Political Structure

Councillors are elected by local people to represent their community. Either two or three local city councillors are elected from each of the 15 areas of the city, or 'wards'. They work together to decide the council's priorities and how it should carry out its work. They also work to make sure that council services are delivered to you in the most efficient and effective way possible.

There are 35 councillors in total. Each one is elected for a term of four years. Elections are run by the Electoral Services team based at the Guildhall. One third of councillors are elected each year. Elections are held on a four-year cycle, with City Council elections held over three years and Worcestershire County Council elections taking place in the fourth year.

Decisions are made by committees. Membership of the committees reflects the political balance of the Council.

The councillors you choose to represent you give up a lot of their time to serve the community, and most are paid a basic allowance of £4,386 a year.

The political makeup of Worcester City Council


Number of seats

Conservative Party


Labour Party


Green Party


Liberal Democrats 2

Current Worcester City Councillors

Find details on the current Councillors and wards which they serve.

If you are not sure which ward you live in please check out our 'My Local Area'.

Leadership of the Council

Leader of the Council


Leader of the Council


Councillor Marc Bayliss

Cllr Marc Bayliss

Deputy Leader of the Council


Deputy Leader of the Council


Councillor Chris Mitchell

Chris Mitchell



The new Committees

Policy & Resources Committee

What it does: top-level policy making; preparation of a draft budget for recommendation to full Council; monitoring of the Council’s performance; oversight of contracts including revenues and benefits; oversight of the City Plan and the internal Transformation Programme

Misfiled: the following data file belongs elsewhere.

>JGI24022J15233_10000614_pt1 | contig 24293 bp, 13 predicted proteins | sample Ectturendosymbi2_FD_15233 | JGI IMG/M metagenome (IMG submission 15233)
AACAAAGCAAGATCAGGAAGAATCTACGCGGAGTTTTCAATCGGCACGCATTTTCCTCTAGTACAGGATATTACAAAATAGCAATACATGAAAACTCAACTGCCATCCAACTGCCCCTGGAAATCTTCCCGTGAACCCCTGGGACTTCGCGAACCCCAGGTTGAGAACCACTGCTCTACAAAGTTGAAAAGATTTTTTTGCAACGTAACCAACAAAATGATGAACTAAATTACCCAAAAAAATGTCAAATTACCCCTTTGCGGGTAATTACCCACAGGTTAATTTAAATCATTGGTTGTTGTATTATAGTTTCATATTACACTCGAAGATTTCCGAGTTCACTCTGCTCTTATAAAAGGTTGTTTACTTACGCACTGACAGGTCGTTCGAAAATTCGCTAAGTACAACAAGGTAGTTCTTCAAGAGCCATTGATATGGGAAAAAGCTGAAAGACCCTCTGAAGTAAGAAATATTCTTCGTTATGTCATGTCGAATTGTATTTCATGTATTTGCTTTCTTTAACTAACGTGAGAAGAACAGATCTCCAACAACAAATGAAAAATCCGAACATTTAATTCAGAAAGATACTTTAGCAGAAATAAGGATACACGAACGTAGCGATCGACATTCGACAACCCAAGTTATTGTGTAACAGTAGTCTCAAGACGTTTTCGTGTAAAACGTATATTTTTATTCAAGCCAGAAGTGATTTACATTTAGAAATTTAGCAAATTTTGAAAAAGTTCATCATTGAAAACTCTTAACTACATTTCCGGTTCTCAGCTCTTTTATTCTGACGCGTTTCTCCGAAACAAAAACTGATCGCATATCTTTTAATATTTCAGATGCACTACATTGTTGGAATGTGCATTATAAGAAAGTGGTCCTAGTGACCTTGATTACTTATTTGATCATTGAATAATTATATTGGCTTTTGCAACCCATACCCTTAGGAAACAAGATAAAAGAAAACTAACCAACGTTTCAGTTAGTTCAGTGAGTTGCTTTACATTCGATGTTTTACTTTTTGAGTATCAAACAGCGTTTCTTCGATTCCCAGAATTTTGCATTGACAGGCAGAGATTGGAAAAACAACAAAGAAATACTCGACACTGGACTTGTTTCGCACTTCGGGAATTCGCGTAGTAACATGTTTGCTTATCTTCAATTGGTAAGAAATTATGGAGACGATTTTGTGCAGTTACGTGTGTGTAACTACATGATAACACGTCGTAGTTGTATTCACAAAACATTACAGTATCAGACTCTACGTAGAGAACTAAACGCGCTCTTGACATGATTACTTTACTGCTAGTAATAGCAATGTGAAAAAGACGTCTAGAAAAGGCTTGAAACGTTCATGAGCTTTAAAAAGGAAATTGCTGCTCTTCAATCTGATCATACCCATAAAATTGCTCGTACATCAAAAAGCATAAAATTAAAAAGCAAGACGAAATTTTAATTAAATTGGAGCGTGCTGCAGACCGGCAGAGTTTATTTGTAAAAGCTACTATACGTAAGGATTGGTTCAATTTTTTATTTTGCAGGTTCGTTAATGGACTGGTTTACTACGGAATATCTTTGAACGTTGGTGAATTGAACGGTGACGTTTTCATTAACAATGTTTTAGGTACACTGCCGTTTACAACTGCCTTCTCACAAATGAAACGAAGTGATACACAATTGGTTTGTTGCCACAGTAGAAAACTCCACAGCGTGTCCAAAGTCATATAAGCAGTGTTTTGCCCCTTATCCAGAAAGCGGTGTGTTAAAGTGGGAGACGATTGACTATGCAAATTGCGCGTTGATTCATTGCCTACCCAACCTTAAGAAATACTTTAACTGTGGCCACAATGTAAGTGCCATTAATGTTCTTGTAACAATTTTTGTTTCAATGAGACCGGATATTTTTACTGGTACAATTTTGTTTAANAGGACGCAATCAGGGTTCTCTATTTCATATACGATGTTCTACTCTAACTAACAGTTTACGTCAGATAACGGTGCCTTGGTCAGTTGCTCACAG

Chair: Cllr Marc Bayliss (Conservative)
Vice-chair: Cllr Adrian Gregson (Labour)

Communities Committee

What it does: Housing and homelessness; sport and leisure; museums, heritage and culture; community safety; health and well-being; CCTV.

Chair: Cllr James Stanley (Conservative)
Vice-chair: Cllr Jabbar Riaz (Labour)

Environment Committee

What it does: Parks and open spaces; play areas; cemeteries and the crematorium; allotments; domestic refuse collection; trade waste; garden waste; street cleansing; car parking; oversight of Worcestershire Regulatory Services.

Chair: Cllr Andy Stafford (Conservative)
Vice-chair: Cllr Tom Collins (Labour)

Health and Wellbeing

Chair: Cllr Louise Griffiths (Conservative)
Vice-chair: Cllr Lynn Denham (Labour)

Place and Economic Development Committee

What it does: Improvements to Worcester; economic development; planning policy; tourism.

Chair: Cllr Lucy Hodgson (Conservative)
Vice-chair: Cllr Jo Hodges (Labour)

Income Generation Sub-committee

What it does: Property and assets; income generation ideas; reviewing fees and charges for Council services.

Chair: Cllr Steve Mackay (Conservative)
Vice-chair: Cllr Steve Mackay (Conservative)

Personnel and General Purposes Sub-committee

Chair: Cllr Chris Mitchell (Conservative)
Vice-chair: Cllr Adrian Gregson (Labour)


Chair: Cllr Mike Johnson (Conservative)
Vice-chair: Cllr Pat Agar (Labour)

Licensing and Environmental Health Committee

Chair: Cllr Allah Dittah (Conservative)
Vice-chair: Nida Hassan (Conservative)

Audit and Governance Committee

Chair: Cllr Alan Amos (Conservative)
Vice-chair: Cllr Jenny Barnes (Labour)

Standards Committee

Chair: Cllr Andrew Roberts (Conservative)
Vice-chair: Cllr Matthew Lamb (Labour)

The Mayor of Worcester

  • The Mayor for 2021/2022 is Cllr Stephen Hodgson
  • The Deputy Mayor for 2021/2022 is Cllr Adrian Gregson

The Mayor is the Civic Head of the Council. In May of each year, one of the Councillors is elected to serve as Mayor for one year and another elected as a Deputy. He/she chairs meetings of the Full Council and represents the city at ceremonial occasions. The Mayor also welcomes international visitors and attends events organised by local people.

Your vote: make it count

If you want to play your part in the future of Worcester, then use your vote. By taking the time to vote in local elections, you can make sure that your voice is heard. The elected councillor will be the voice of your local community for the coming four years - so make sure you have your say.

To be eligible to vote in any elections you must be over 18 and your name must be on the Electoral Register which is updated annually. To enter your name you must complete the registration form which is sent to your home each year.

For more details please visit our Elections page.